Good to Go

The other day someone said they wished they knew the statistics so they could move to the area with the least amount of narcissists. Obviously she felt like she was a magnet for narcs.

Even though it would be nice to know the area where the least narcissists live, the statistics are probably changing all the time. A better solution might be to recognize narcissists for who he is—which is a desperate person living with a survivor of the fittest mentality.

We all act selfish at times, but we are not all toxic enough to be defined as narcissists. Narcissism is on a scale. If you think of it like a measuring stick, the first few millimeters are about healthy self-care. Healthy people realize it is not selfish to take care of our own needs first. Only by taking care of ourselves first can we have anything to give to others.


As we cross to the other side if the measuring stick we find toxic and malignant narcissism. Toxic parents are parents who do not care for their children—young or grown—but merely use them to push their own needs and agenda onto them.

The term adult child—people who were once children dealing with adult problems came about because these parents failed in some way to provide, protect or nurture their children in some way. While many parents have regrets, the toxic narcissistic parent has no empathy for their child regardless of any pain they caused them.

The book the Empathy Trap explains how narcissists target empathetic people and how some family members enable the narc because they are apathetic to the abuse of others. An empathetic child raised by narcissistic parents can become a target for marrying a narcissist because the parent has used the child’s natural empathy and groomed them to provide them with narcissistic feed. As they grow out of the family home they automatically look for someone to save or fix—and usually such marriages end badly.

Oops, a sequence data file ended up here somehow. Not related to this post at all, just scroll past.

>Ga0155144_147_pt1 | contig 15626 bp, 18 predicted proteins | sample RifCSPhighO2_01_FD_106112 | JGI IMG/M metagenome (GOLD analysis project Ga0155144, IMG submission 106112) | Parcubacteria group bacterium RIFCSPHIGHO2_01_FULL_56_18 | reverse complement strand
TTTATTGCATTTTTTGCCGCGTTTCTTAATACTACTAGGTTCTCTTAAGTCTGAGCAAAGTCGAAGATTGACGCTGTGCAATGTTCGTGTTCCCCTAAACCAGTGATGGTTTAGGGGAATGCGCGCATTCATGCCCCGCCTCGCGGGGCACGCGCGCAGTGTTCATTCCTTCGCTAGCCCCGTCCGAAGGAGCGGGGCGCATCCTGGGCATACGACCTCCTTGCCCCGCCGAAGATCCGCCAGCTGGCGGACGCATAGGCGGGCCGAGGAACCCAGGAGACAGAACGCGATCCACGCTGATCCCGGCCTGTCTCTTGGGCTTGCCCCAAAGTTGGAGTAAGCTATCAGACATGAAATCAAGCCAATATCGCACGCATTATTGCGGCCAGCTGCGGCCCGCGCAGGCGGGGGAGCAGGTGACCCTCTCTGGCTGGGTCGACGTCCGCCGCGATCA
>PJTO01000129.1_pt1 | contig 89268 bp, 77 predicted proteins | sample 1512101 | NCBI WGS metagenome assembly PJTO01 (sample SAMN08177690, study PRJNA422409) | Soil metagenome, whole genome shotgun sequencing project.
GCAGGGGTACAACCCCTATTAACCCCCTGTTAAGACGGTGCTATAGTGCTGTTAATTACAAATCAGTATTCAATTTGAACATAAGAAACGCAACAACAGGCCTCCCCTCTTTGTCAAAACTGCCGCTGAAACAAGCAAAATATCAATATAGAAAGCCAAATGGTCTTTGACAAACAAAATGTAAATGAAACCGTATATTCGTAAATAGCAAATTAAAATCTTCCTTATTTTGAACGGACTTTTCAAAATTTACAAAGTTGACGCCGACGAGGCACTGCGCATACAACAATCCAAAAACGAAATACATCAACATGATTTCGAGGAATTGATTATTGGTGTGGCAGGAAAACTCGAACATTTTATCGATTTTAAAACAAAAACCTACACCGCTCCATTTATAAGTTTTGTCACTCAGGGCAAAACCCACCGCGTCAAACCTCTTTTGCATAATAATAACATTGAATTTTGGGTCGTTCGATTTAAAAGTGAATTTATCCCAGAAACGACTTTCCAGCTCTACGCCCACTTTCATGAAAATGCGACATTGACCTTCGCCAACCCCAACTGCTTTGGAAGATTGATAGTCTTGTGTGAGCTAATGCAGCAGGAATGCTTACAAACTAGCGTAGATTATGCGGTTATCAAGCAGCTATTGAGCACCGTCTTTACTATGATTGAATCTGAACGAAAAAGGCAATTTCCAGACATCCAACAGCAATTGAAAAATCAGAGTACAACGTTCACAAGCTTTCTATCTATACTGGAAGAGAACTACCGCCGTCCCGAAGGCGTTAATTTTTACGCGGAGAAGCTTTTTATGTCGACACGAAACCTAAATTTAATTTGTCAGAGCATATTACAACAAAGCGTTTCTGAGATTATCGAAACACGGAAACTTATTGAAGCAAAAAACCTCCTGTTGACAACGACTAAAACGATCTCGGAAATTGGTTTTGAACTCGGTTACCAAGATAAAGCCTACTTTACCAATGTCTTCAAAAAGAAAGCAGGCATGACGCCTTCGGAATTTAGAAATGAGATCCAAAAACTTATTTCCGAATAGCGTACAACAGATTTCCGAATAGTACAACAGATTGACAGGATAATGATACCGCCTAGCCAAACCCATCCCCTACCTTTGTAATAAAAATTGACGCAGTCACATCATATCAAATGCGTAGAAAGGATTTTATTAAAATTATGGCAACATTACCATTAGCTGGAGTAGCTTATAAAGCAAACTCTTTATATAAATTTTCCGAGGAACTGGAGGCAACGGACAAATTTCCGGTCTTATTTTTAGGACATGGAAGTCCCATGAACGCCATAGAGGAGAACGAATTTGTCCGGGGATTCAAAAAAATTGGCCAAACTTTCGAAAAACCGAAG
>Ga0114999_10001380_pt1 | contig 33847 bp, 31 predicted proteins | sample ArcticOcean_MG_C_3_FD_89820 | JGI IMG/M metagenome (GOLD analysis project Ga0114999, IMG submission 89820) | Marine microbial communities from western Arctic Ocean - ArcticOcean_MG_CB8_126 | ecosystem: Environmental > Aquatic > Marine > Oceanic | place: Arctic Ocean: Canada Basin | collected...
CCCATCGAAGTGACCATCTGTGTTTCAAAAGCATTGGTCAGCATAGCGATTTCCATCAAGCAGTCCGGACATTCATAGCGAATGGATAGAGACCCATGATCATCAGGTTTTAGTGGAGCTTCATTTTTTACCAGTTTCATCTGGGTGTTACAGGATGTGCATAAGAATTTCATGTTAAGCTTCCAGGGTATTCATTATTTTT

To be safe from narcissists, it takes two important steps—the first step to is to recognize a narcissist and the second is to keep good boundaries to keep one from sucking you into a situation that might drain you.

Here are a few questions to ask yourself when you meet someone new—

Do they talk only about what they are interested in?
Are they arrogant and full of self?
Do they have a victim mentality?
Do they feel they can break the law?
Do they refuse to take ownership of their choices?
Are they willing to lie to save their own reputation?
Are they willing to throw someone else under the bus to protect self?
Do they want revenge whenever someone crosses them?
Do they use their children or spouse?
These traits do not guarantee this person is a narcissist, but they are red flags.

The second step is to protect your boundaries. Here are a few tips—

Can you be responsible for your own choices?
Can you can say no?
Can you stop apologizing?
Can you stop trying win love by working for it?
Can you stop giving up who you are for others?
Can you finally value yourself as much as you value others?
Can you do self-care without others reminding you?
Can you stop co-dependently giving away all you time, money and energy?

If you can answer yes to most of these, you can live anywhere because the boundaries are finally set in your head and you are good to go.

What do you think?

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